Pip’s attitude towards leaving for London, when he awakes is prosperous, “I was for London and greatness.” Dickens uses the word ‘greatness’, to derive Pip’s views of his future success. Although Pip is sure of his ‘greatness’, he still finds it hard to leave Joe, “I broke into tears,” screening his true feelings. Pip feels proud, he wants to be seen as mature and strong, “I had told Joe that I wished to walk away alone.” This shows his pride, and perhaps stubbornness. This is an example of a drastic change within him. However he still recognises Joe’s goodness, “appreciative of the society of Joe.”
Pip’s thoughts and feelings are greatly contrasting, “get down and walk back,” in comparison with, “I went on.” The quotes show, how Pip feels he should go back to Joe, yet he is torn by his future prospects, “the world lay spread before me.” These contrasting thoughts of Pip’s represent a great change within him. Before his ‘great expectations’, he never had the need for such contrasting thoughts, as his life was simple and easy, now many decisions will have to be made by himself. Dickens wrote the last part of Pip’s departure with great heist, “we changed again and yet again”. Representing Pip’s continuous journey towards his new world of: ” greatness” and “wealth.”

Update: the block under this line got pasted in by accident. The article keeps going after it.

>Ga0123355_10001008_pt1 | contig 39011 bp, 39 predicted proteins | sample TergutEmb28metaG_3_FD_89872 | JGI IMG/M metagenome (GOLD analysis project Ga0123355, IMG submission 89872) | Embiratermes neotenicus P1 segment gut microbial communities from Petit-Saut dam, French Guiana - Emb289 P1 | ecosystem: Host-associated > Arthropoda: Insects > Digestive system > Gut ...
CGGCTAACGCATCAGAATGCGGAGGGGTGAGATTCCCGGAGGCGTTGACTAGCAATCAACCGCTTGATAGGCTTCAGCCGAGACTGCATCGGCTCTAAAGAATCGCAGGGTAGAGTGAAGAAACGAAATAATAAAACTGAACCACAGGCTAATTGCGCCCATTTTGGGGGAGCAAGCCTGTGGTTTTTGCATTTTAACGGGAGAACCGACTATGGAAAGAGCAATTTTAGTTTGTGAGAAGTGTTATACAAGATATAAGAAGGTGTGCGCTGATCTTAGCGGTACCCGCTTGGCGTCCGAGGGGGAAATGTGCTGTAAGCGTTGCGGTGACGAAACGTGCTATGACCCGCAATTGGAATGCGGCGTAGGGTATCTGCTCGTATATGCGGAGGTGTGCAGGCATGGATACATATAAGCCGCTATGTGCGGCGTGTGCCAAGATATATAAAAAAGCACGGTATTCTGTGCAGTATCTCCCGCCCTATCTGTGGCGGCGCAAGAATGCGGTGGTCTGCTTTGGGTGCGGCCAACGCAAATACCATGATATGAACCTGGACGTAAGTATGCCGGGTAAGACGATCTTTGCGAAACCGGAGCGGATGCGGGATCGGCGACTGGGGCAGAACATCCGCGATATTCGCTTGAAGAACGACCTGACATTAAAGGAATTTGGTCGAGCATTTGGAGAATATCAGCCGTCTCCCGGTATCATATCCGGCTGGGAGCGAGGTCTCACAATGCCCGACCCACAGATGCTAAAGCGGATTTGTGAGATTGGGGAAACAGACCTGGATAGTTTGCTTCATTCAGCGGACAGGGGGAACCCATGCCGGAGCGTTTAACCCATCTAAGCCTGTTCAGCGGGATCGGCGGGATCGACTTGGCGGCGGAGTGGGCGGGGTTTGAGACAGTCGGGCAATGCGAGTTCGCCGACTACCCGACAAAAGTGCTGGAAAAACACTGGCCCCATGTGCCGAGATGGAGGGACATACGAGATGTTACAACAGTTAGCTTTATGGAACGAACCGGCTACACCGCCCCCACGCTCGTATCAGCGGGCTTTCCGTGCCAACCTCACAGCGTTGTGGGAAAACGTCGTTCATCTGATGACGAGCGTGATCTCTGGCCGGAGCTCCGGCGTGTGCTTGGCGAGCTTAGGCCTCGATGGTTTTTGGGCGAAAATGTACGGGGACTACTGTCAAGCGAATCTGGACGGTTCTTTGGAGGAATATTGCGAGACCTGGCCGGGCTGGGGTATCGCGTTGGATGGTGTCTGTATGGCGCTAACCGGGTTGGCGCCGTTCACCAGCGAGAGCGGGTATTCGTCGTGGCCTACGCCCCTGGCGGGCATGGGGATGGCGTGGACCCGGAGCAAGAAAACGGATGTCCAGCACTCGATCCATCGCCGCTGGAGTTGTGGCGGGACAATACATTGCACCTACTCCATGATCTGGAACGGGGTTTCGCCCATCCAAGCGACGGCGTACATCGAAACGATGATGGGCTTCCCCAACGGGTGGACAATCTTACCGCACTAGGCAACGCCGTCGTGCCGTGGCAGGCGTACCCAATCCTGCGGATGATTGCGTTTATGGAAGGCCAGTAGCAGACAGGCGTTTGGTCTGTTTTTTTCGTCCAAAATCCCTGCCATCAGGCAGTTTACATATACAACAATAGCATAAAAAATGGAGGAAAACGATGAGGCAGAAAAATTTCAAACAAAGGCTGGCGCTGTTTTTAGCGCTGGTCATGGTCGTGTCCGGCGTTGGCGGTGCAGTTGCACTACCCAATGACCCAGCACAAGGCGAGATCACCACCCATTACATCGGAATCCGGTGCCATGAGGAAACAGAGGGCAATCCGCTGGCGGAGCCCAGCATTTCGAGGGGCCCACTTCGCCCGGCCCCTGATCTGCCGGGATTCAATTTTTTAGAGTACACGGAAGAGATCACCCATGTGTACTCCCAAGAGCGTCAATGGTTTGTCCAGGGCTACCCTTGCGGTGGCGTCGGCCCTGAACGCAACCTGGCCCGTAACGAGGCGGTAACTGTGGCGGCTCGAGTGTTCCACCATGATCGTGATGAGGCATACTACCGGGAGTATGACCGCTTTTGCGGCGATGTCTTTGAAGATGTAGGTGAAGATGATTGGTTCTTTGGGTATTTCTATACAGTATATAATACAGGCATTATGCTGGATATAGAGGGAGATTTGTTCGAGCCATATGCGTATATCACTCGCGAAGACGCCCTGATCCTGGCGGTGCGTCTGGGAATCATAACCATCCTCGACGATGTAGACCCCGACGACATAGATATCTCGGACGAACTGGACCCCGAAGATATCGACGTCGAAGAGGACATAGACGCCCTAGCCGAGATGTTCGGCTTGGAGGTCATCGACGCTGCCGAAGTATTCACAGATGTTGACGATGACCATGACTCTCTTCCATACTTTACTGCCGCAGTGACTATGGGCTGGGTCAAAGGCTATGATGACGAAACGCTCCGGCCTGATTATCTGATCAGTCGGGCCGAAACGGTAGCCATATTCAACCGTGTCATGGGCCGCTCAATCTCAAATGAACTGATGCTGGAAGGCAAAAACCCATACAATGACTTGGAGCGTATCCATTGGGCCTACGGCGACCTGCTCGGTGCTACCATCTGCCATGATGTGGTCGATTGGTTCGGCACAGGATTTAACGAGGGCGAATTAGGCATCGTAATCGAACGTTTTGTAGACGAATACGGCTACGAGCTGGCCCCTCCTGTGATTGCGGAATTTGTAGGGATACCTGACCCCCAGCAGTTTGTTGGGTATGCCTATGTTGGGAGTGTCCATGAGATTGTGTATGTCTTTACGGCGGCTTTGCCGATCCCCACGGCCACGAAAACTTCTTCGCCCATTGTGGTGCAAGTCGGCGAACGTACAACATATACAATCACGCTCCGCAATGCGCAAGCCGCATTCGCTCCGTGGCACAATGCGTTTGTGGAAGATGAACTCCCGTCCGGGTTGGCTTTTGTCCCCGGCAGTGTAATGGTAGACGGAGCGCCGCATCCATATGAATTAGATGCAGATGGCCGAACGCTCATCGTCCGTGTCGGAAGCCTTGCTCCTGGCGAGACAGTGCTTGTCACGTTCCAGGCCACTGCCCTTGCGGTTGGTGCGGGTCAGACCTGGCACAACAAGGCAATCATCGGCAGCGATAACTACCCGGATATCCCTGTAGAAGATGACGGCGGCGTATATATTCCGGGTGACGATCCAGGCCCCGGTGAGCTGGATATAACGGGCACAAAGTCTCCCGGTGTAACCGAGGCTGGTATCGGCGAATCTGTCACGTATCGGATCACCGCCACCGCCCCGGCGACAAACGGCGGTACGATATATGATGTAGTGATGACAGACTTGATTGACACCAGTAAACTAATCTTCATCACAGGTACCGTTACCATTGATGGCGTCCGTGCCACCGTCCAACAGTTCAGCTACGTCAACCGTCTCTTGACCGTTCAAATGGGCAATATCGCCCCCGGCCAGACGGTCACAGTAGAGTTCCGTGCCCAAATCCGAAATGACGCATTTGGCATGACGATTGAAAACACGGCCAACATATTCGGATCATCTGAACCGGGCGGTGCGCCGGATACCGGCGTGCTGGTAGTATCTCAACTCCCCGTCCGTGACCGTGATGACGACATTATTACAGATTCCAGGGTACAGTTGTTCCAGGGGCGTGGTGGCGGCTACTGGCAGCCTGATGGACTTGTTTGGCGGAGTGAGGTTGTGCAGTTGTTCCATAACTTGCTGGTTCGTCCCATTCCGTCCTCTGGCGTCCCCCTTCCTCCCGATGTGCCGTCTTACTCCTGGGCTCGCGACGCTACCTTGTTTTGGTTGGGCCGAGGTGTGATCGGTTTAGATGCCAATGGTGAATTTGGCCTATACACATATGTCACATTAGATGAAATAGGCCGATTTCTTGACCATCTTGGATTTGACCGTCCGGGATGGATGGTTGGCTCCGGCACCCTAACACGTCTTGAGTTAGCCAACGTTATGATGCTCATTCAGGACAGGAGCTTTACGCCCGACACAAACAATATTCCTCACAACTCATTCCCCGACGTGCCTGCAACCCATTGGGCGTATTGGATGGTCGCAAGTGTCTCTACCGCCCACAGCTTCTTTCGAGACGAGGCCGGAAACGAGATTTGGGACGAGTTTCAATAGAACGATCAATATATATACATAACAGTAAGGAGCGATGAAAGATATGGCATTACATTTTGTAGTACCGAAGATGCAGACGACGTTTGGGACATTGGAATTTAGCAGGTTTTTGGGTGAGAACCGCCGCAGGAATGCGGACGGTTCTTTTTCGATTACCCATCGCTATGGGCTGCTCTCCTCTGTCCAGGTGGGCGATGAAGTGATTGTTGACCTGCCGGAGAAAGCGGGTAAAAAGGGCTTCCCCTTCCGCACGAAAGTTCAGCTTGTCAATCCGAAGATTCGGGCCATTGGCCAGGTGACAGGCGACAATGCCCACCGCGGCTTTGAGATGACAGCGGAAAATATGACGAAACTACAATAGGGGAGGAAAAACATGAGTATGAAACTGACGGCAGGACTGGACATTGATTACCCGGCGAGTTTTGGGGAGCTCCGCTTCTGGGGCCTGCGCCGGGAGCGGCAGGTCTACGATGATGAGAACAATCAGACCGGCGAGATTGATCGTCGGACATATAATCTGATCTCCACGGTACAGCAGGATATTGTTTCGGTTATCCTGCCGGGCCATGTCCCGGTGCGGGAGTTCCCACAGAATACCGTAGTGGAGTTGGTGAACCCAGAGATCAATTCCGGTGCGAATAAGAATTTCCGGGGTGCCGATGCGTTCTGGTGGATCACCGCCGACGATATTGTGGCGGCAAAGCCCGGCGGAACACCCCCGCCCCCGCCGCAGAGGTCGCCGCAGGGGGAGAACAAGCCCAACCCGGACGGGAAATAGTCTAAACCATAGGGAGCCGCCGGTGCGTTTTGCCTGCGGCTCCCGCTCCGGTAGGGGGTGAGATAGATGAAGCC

Within chapter 27, we are given our most blatant insight into the character change of Pip. As he reads the letter from Biddy, he finds out Joe is soon to be arriving in London: his old friend, companion and confidant. Joe distinctively asks Biddy to write, ‘what larks’ in her letter addressed to Pip. However even with this reminiscence of past times, Pip feels aggrieved that Joe is coming to see him. “Not with pleasure,” showing pips change, now he’s in London. He now longer considers spending time with Joe. “With considerable disturbance,” he’s worried about the visit of Joe. Pip’s horrified at the thought of Joe coming to see him, “mortification,” showing his true feelings of distress at the thought of the future visit.